Hell’s Canyon national recreation area has been gradually reclaimed and returned to wilderness status after many years as farmland and pasture. But environmental threats come in many forms. Today, Hell’s Canyon is under attack by noxious weeds such as the yellow star thistle, which chokes out native plants, deprives 350 bird and animal species of food and habitat, and can spread up to 7 miles (11km) in a single year. River rafters know Hell’s Canyon, the deepest gorge in North America, as a great stretch of Class III–IV whitewater along the Snake River, tracing the border between Idaho and Oregon. Churning through forested canyon walls a full mile and a half (2.4km) high, the Snake builds up quite a head of steam, heading toward the Columbia River in Washington State.
But believe it or not, when the Hell’s Canyon National Recreation Area (HCNRA) Act was enacted in 1975, plans were afoot to harness the Snake River with hydroelectric dams. Luckily, the interests of wildlife won out.
If Hell’s Canyon was going to be a wilderness, park management had years of abuse to undo. Looking today at this hilly wilderness, it’s hard to imagine it as farmland. Yet that’s what it was, as far back as the 1730s when the Nez Perce grazed their horses and cattle here. Nineteenth-century homesteaders snapped up the level benchlands for hayfields and orchards, while sheep and cattle were pastured on the slopes. Native elk, deer, mountain goats, and bighorn sheep were driven away, unable to compete with the domestic herds.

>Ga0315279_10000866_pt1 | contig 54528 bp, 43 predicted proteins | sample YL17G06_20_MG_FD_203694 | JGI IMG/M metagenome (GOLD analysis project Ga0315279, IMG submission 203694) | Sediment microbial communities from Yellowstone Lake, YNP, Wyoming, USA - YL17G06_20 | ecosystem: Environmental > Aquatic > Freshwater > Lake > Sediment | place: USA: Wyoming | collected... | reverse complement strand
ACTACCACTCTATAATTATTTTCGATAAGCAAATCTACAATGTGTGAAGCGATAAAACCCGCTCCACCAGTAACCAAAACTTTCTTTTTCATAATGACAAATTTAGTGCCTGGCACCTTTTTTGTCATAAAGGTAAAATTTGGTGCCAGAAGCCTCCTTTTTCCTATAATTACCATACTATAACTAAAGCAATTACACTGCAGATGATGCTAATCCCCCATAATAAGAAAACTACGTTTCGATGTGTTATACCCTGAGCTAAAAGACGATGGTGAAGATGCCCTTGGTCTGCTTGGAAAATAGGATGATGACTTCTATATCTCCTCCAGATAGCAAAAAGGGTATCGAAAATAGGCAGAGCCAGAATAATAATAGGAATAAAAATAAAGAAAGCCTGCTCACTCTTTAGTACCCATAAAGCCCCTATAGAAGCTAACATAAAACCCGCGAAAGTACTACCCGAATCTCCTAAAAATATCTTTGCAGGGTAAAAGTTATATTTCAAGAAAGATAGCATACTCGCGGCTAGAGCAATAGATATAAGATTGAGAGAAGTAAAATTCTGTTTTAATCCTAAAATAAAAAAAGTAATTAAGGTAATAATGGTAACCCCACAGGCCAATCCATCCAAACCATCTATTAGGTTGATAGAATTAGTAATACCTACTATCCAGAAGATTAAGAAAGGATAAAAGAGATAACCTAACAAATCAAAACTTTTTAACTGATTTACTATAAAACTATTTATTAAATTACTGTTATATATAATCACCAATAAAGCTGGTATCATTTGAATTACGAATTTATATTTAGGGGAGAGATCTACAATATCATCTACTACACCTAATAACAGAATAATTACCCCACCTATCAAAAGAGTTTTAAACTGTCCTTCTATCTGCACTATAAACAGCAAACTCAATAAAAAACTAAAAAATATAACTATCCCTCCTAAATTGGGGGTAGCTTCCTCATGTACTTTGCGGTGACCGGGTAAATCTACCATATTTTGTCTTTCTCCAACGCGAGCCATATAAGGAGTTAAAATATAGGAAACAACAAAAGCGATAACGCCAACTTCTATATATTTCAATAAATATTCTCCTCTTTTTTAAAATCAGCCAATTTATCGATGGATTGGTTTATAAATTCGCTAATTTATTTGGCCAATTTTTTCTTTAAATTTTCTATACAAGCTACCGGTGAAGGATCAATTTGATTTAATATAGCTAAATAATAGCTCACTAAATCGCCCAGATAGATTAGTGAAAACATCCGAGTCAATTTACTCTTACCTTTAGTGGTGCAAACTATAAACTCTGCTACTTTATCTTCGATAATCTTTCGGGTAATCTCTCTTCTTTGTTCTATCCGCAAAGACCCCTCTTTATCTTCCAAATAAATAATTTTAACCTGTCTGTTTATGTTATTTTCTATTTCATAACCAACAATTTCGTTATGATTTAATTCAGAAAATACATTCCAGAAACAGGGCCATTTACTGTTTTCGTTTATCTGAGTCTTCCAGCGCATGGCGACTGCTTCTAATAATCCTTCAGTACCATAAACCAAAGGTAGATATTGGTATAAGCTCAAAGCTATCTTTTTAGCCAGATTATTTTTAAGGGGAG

Overgrazed to exhaustion, the land was set aside as a wildlife reserve in 1905, but the number of grazing allotments was only gradually reduced. By the 1970s, when the NRA was set up, there was finally room to reintroduce species. The deer and elk populations rebounded, but, mysteriously, not the bighorn sheep. It took another decade before scientists realized that bighorns were contracting a deadly parasite from the remaining domestic sheep. In 1994, the last sheep grazing allotments were removed. Slowly but surely, the bighorns have come back—look for them on the upper peaks and plateaus as you explore this quintessential Western park.
The standard 3-day rafting trip covers about 36 miles (58km), but it’s not rapids all the way—there are plenty of placid sections where rafters can relax and enjoy stunning views of the Seven Devils Mountains and the Summit Ridge. When you’re not rafting, there’s plenty else to do—trout fishing, swimming, short hikes to view Native American pictographs on canyon walls, or to find the abandoned cabins of those early 1900s settlers. There are also 900 miles (1,448km) of riding trails, through mountain meadows and timbered draws, down steep trails to the canyon floor.
With such dizzying elevation changes, native flora and fauna in Hell’s Canyon range from mountain goats and Ponderosa pine on the heights to prickly-pear cactus and rattlesnakes on the desertlike canyon floor. Far from being hell, it’s a bit of heaven on earth—and to think we almost lost it!